This week in history: Saugus Iron Works, 50 years a National Historic Site
Map of the Saugus Iron Works / public domain

The news likely received little attention at the time, coming as it did the day after the assassination of Rev. Martin Luther King, Jr., but 50 years ago, on April 5, 1968, the Saugus Iron Works was added to the National Park Service system and renamed the Saugus Iron Works National Historic Site.

Saugus Iron Works is about 10 miles northeast of Boston in Saugus, Mass. It’s where the first integrated ironworks in what would become the United States was founded by John Winthrop the Younger. It was in operation between 1646 and approximately 1670. The site includes the reconstructed blast furnace, forge, rolling mill, shear, slitter, and a quarter-ton drop hammer.

The facility is powered by seven large waterwheels, some of which are rigged to work in tandem with huge wooden gears connecting them. It has a wharf to load the iron onto ocean-going vessels, as well as a large, restored 17th-century house.

During the 17th century, iron was used to manufacture a number of indispensable goods, including nails, horseshoes, cookware, tools, and weapons. The production of iron required a complex manufacturing process that could only be done by an industrial enterprise. This process was not available in North America during the early years of English colonization, which meant that all iron goods had to be imported. As it took at least two months to sail to the nearest foundry, iron goods were very expensive.

Winthrop believed that because the colonies had a cheap and abundant supply of raw materials, an iron works in Massachusetts could produce goods that could be sold profitably in the New England and Chesapeake Colonies as well as in England itself. In 1641, Winthrop sailed to England to get the capital he needed. The Company of Undertakers for the Iron Workes [sic] in New England was founded to finance the project. Winthrop originally selected a site in Braintree, Mass., and construction was completed in 1645. But the site proved unsuccessful due to a lack of iron ore in the area and an inadequate supply of water.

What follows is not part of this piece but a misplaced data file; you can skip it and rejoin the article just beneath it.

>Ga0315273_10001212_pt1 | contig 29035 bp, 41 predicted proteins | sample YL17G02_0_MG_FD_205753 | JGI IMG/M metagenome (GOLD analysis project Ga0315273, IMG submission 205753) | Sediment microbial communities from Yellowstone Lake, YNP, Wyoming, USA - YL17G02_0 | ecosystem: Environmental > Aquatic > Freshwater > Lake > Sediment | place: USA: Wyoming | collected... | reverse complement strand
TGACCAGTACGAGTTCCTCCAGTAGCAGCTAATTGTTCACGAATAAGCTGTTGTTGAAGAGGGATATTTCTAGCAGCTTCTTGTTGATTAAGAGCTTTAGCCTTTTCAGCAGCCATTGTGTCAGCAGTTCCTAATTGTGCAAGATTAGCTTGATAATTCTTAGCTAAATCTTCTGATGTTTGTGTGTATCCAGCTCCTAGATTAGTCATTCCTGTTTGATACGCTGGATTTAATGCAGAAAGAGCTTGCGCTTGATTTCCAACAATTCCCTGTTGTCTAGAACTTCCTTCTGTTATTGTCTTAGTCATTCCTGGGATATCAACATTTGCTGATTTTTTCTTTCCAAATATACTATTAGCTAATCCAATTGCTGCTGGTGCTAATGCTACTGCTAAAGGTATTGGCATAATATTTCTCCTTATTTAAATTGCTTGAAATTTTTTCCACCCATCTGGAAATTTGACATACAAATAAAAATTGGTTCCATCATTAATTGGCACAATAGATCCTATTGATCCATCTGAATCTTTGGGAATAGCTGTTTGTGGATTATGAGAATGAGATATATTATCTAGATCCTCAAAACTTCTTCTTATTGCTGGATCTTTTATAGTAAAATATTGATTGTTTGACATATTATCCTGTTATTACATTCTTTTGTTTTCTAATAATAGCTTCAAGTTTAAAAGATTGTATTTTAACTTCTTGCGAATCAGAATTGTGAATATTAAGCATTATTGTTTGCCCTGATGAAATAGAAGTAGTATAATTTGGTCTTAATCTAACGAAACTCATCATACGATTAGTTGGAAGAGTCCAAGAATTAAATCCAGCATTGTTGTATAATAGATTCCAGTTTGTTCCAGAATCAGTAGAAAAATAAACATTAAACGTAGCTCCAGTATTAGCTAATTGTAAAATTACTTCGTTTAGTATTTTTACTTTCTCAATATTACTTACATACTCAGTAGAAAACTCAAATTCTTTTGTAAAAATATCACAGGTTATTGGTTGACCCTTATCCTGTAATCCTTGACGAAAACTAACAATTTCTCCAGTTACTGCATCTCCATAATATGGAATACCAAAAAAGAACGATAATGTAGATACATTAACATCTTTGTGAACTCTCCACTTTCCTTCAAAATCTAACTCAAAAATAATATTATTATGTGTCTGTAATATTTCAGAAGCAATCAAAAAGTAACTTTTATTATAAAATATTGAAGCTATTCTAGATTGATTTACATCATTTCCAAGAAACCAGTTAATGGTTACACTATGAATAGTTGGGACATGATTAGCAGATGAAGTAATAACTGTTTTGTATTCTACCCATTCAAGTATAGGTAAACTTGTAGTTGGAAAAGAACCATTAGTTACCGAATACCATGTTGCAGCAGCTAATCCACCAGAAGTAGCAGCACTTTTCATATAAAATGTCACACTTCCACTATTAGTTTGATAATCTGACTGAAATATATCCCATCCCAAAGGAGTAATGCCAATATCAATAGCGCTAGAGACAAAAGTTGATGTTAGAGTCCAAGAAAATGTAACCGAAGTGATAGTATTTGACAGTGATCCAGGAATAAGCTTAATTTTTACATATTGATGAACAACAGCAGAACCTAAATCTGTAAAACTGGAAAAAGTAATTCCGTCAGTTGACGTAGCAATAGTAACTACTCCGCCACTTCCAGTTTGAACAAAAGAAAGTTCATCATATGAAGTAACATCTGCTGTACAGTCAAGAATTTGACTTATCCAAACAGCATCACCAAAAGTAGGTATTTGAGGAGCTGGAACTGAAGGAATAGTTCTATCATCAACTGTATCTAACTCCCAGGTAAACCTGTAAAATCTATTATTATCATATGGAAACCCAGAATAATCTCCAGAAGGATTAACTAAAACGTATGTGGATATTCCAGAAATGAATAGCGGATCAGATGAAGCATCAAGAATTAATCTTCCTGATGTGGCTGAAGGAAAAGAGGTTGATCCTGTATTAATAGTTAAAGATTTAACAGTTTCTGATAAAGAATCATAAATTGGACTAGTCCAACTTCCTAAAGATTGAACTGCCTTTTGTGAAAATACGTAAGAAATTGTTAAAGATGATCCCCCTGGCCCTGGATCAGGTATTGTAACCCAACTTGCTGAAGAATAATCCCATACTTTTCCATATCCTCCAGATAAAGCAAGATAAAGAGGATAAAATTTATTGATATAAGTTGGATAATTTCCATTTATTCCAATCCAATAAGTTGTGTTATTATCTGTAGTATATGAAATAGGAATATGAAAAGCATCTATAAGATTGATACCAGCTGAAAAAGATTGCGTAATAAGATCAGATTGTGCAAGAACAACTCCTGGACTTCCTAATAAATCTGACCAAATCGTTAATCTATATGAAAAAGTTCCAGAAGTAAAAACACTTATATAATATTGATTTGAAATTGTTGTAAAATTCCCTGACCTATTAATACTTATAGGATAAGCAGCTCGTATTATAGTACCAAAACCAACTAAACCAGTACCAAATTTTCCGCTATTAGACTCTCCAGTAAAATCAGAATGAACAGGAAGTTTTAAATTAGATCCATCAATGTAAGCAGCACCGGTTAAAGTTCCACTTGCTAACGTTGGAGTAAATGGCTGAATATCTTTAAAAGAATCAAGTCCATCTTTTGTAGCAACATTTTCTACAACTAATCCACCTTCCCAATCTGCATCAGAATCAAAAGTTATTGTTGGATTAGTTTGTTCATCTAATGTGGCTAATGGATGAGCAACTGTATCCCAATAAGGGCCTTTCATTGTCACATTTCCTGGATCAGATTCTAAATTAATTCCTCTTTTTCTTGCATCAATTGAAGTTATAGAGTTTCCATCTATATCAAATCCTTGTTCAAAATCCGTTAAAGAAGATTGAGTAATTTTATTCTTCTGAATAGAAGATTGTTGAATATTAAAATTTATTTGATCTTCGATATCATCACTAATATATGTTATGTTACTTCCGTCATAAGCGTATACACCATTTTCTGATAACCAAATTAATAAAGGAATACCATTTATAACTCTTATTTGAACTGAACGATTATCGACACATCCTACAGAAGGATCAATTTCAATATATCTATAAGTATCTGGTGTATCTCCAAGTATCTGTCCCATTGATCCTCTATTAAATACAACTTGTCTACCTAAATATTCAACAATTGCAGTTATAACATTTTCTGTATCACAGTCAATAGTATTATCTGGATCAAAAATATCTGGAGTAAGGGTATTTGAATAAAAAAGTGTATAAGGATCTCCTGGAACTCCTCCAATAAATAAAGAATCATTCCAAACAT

In 1645, the Undertakers informed Winthrop that Richard Leader, a merchant from East Sussex, England, who knew the ironmaking process, would replace him as manager. Leader chose another location in Lynn, Mass. (part of present-day Saugus) on the Saugus River. The river was navigable for shallow draft vessels and could be dammed to power machinery. The surrounding forests could be used to make charcoal. Bog ore could be mined from nearby ponds, swamps, and riverbeds. Limestone, which was normally used for flux, a chemical cleaning agent, was not available, but it was found that gabbro, which could be mined nearby, would work as a flux.

The new iron works, called Hammersmith, began operations in 1646. It consisted of a blast furnace for producing pig iron and gray iron (the latter was poured into molds to make firebacks, pots, pans, kettles, and skillets), a forge where pig iron was refined into wrought iron, a 500-pound hammer used to make merchant bars, which were sold to blacksmiths for manufacture into finished products, and a rolling and slitting mill where flat stock that could be used to manufacture nails, bolts, horse shoes, wagon tires, axes, saw blades, and other implements was produced. At the time, it was one of the most technologically advanced iron works in the world. Once functioning, the iron works ran for thirty weeks of the year and produced one ton of cast iron a day.

Skilled ironworkers were brought over from England. Many of them did not fit in with the local Puritan society. They often ran afoul of its laws, getting arrested for crimes such as drunkenness, adultery, gambling, fighting, cursing, not attending church—and wearing fine clothes. The less experienced local men who worked there suffered frequent and sometimes fatal accidents. Another source of labor was indentured servants, who typically worked at Hammersmith for three to seven years for little or no pay in exchange for their passage to Massachusetts and the provision of food, clothing, housing, and other necessities.

In 1650, Leader left the iron works to go into the sawmill business. John Gifford and William Aubrey assumed management, Gifford serving as ironmaster and Aubrey doing the accounting.

Although the factory produced a respectable quantity of iron, due to labor costs, financial mismanagement (and possibly embezzlement), and a number of lawsuits, it seldom operated at a profit. It closed around 1670.

Reconstruction and restoration